>Seed madness

>On Monday, I was overtaken with seed madness. I had just finished planting the school vegetable garden (more on that later once the pictures get downloaded) and I came home all covered in dirt. What else can I do, as long as I’m already dirty? Anything to plant?

Side note:
I wonder if other gardeners are like me that they buy random seeds, or are given them by kind gardening friends, and they sit in the drawer awaiting the right time to plant them?

I opened a drawer in my gardening cabinet and saw all the wondrous seeds that have been hiding there, awaiting the infamous “after last frost” period of the year when seeds can go in. I carried them all to the backyard and began to spread them around. In my seed madness, I planted the following:
Cosmos Bright Lights
Cosmos Sensation
Zinnia
Aster Totem Pole Mix
Dianthus Double Gaiety
Scabiosa Tall Double Giant Imperial
Cornflower Jubilee Gem
Marigold Sweet n’ Yellow
Morning Glory Crimson Rambler

Many of these came from seed packets that get brought to Master Gardner meetings and are up for grabs, so I have no idea how many of them will do in my conditions or their quality. But a gardening girl can’t pass up free seeds, can she?

Now my problem is distinguishing what little seedlings coming up are weeds versus plants I’m not familiar with. I fear I have been pulling up some of the seedlings from Zanthan‘s Larkspur seeds that she passed on to me last year, thinking they were weeds. Looked up pictures of those this morning so I would be more familiar next time I am out weeding and can leave them be. Poppies? I am afraid I can’t tell the difference between poppy seedlings and thistle weeds. Plus, I think I have a few kinds of poppy seeds planted (I went on a bit of a poppy binge) so they don’t all look alike.

God help me after this rain, when things are going to start sprouting like mad..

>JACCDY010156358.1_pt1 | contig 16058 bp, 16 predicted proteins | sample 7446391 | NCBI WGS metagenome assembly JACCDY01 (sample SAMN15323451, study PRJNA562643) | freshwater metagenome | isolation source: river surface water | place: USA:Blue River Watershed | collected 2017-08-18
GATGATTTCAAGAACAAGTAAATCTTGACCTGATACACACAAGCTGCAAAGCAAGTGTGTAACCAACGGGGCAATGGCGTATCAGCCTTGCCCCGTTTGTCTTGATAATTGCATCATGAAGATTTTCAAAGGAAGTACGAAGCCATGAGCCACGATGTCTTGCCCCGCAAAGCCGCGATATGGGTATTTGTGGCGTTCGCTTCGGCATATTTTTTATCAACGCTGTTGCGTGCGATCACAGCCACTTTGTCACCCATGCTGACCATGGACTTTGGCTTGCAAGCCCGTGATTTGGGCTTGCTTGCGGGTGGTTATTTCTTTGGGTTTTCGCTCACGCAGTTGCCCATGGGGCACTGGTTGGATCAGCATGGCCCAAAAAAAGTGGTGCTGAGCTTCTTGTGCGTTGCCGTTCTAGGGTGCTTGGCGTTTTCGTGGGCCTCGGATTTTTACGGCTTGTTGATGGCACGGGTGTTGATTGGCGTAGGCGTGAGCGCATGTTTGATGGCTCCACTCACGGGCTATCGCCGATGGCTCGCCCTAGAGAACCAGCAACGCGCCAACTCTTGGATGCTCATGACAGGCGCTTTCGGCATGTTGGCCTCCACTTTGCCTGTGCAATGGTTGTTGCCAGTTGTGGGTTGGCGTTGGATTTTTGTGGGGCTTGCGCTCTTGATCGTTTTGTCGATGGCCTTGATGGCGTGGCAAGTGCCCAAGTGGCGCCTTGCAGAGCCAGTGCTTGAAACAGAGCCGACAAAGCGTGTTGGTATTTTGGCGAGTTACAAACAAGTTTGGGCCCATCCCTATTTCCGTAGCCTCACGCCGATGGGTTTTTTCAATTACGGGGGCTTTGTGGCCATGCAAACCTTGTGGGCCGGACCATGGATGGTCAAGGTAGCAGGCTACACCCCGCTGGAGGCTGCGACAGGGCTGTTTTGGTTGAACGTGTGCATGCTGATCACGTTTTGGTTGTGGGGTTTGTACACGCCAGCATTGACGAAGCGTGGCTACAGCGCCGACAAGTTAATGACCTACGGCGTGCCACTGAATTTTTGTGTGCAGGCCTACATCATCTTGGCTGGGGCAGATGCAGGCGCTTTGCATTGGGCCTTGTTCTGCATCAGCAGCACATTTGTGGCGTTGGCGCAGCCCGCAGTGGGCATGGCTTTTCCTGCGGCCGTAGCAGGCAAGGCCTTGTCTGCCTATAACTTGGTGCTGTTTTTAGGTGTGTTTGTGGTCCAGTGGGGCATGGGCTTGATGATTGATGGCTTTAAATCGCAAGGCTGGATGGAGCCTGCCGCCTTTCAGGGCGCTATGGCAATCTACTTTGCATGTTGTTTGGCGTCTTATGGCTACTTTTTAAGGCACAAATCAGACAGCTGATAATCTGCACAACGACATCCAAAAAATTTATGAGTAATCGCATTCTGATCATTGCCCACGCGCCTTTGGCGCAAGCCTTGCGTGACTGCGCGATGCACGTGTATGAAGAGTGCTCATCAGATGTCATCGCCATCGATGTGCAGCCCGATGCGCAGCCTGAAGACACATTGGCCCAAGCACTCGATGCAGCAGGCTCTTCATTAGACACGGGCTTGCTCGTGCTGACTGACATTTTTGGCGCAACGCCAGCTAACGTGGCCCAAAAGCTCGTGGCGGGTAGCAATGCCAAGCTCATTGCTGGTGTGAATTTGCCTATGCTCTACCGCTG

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8 thoughts on “>Seed madness

  1. >I understand your seed madness as I’m going through the same thing. I’ve never done well with seeds but giving it a ‘great big try’ again this year. And guess what? They are sprouting like crazy. Some of the same as your list – Cosmos going crazy coming up, Coneflower, Aster, Larkspur. Looks like we’ll be having fun together. Now if they only make it to the end. 😉

  2. >Bonnie, I have a metal suitcase…that I keep my seed collection in! It is over flowing with my inability to say no to an attractive seed packet! Once you figure out which is seedling and which is weed you will never forget! Glad you’re getting rain…we are getting ice pellets! Winter refuses to let go! Gail

  3. >I have trouble recognizing poppy seedlings, too. Once I planted some seeds and was excited when they came up and looked so robust. Well…it turns out that it was really bull nettle that I was babying along! Not exactly what I had planned…!

  4. >I had planted wildflower seeds for a couple of years and dutifully pulled out weeds and could never understand why I only had a few very specific wildflowers come up. Last year I got lazy and didn’t pull the weeds. Found out they were the wildflowers.

  5. >Yes, I have a bundle of seeds sitting on a bookshelf right now, waiting for a bed to be created so they can be planted. God knows whether any are even viable at this point.

  6. >Oohh – can’t wait to see what your seed madness yields. I did the same thing in a wild bed and nowI am just hoping everything was planted and isn’t weeds!

  7. >When I don’t recognize a seedling I let it grow and sometimes flower until I do. An odd little plant popped up in my front bed and it opened a flower today. I still don’t know what it is but will post a photo of it so someone (probably Annie) can identify it.Larkspur seedlings look a lot like cilantro. I can’t tell them apart until they have two or three leaves.

  8. >Go girl! That's a nice activity. You can make it as a hobby. planting. this way, planting can increase the number green plants and therefore increases the number of oxygen.

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